It’s been a mild Covid winter—a great time to reminisce with a good journalistic nonfiction book titled “Cabin Fever, The Harrowing Journey of a Cruise Ship at the Dawn of the Pandemic” by Michael Smith and Jonathan Franklin. The book reminds me of how this virus disrupted the prison where I had worked. Cots had arrived in the warehouse and news spread about housing inmates in the school classrooms to recover. A handful of coworkers, including myself, worried about a lockdown and being trapped inside the prison. Everything changed that day. But a pandemic on a cruise ship is much worse, especially for the staff. 

In the book: Amanda Bogen, a 27-year-old entertainment host on the Zaandam cruise ship, stated, "It’s crazy. Every ship has a morgue…. Ours is the same room where they keep the fresh flowers." 

Eight countries denied the Zaandam entry into their ports. Eight. 

 I recommend reading “Cabin Fever.”



 Reading Suleika Jaouad’s “Between Two Kingdoms: A Memoir of a Life Interrupted” is a reminder to all of us, that at some point in our lives, we will travel between the Kingdom of the Well and the Kingdom of the Sick. 

After her leukemia diagnosis and during her long hospital stays, Jaouad discovered the power of her written words. During her journaling, she underwent a bone marrow transplant, a break-up with her boyfriend/caretaker, and follow-up chemo treatments; all of which left her asking “what now?” She writes:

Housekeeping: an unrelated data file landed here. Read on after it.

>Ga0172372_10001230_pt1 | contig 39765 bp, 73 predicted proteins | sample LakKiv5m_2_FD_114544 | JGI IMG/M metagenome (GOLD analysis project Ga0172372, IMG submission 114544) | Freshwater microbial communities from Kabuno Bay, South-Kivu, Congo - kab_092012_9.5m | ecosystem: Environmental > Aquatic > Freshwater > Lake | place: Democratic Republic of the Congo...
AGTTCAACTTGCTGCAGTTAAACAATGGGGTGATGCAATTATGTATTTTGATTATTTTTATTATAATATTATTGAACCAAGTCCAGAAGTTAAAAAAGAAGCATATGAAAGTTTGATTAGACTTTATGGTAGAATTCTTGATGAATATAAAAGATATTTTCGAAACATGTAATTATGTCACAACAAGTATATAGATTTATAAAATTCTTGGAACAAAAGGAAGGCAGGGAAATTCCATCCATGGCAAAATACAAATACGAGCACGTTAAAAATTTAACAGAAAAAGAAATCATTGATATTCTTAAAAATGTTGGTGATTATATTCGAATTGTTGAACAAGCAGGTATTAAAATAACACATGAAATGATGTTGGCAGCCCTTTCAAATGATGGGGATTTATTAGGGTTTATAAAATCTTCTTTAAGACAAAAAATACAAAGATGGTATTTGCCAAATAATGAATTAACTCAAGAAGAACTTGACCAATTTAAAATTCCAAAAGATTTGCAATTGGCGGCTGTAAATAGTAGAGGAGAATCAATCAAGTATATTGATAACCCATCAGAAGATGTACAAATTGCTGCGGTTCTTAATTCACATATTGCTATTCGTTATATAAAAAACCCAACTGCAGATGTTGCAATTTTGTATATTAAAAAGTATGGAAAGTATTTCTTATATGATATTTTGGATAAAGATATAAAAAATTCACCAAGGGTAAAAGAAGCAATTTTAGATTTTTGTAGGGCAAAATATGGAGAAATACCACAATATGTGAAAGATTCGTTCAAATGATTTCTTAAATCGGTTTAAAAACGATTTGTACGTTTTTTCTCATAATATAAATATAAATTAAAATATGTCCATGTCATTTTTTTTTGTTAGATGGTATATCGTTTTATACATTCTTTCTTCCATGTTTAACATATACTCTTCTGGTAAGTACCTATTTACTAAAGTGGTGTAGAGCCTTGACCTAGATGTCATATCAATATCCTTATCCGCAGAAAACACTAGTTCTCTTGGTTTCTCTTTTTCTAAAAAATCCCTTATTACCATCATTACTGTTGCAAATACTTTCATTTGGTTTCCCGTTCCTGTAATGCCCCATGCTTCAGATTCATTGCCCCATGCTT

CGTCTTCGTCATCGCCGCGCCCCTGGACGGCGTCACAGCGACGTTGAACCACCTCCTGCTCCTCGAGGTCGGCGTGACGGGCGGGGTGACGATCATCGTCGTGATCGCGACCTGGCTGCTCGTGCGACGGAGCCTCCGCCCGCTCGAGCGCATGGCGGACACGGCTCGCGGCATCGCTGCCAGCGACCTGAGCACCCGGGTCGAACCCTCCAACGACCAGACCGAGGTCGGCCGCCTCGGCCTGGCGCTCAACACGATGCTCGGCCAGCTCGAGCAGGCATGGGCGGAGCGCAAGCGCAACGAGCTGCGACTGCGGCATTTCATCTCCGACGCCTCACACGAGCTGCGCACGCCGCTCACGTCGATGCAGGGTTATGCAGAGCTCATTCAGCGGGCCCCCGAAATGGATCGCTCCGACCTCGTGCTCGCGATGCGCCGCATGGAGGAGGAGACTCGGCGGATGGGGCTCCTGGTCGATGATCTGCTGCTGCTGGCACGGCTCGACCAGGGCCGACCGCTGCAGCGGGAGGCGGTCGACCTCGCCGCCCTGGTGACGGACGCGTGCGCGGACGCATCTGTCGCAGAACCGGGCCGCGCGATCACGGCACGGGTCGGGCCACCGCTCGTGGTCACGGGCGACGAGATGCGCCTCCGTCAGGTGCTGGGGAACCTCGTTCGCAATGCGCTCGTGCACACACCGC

I wanted to understand what had happened to me, to excavate its meaning on my own terms. I wanted the last word to be mine.

And her words are POWERFUL.

Her perspective on what it means to be “Moving On”—

It seemed so easy at first, too easy, and it’s starting to dawn on me that moving on is a myth—a lie you sell yourself on when your life has become unendurable. It’s the delusion that you can build a barricade between yourself and your past—that you can ignore your pain, that you can bury your great love with a new relationship, that you are among the lucky few who get to skip over the hard work of grieving and healing and rebuilding—and that all this, when it catches up to you, won’t come from blood.

Her friends from the Kingdom of the Sick have given her so much knowledge:

 They shared their own stories about what it’s like to have life interrupted, whether by the ripcord of a diagnosis or some kind of trauma or heartbreak. They taught me that, when life brings you to the floor, there is a choice: You can allow the worst things that have ever happened to you to hijack your remaining days, or you can claw your way back into motion.

Her book has made me realize my interest in memoirs—in her words:

I understand now why so many writers and artists, while in the thick of illness, become memoirists. It provided a sense of control, a way to reshape your circumstances on your own terms in your own words.